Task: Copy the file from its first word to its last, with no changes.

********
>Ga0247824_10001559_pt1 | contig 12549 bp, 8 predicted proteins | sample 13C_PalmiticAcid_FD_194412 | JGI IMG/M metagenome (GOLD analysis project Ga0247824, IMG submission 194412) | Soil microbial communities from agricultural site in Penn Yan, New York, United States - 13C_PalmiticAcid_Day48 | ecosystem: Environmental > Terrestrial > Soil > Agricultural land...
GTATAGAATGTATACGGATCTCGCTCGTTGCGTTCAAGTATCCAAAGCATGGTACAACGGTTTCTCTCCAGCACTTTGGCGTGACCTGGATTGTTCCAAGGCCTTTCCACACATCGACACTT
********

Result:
>Ga0247824_10001559_pt1 | contig 12549 bp, 8 predicted proteins | sample 13C_PalmiticAcid_FD_194412 | JGI IMG/M metagenome (GOLD analysis project Ga0247824, IMG submission 194412) | Soil microbial communities from agricultural site in Penn Yan, New York, United States - 13C_PalmiticAcid_Day48 | ecosystem: Environmental > Terrestrial > Soil > Agricultural land...
GTATAGAATGTATACGGATCTCGCTCGTTGCGTTCAAGTATCCAAAGCATGGTACAACGGTTTCTCTCCAGCACTTTGGCGTGACCTGGATTGTTCCAAGGCCTTTCCACACATCGACACTT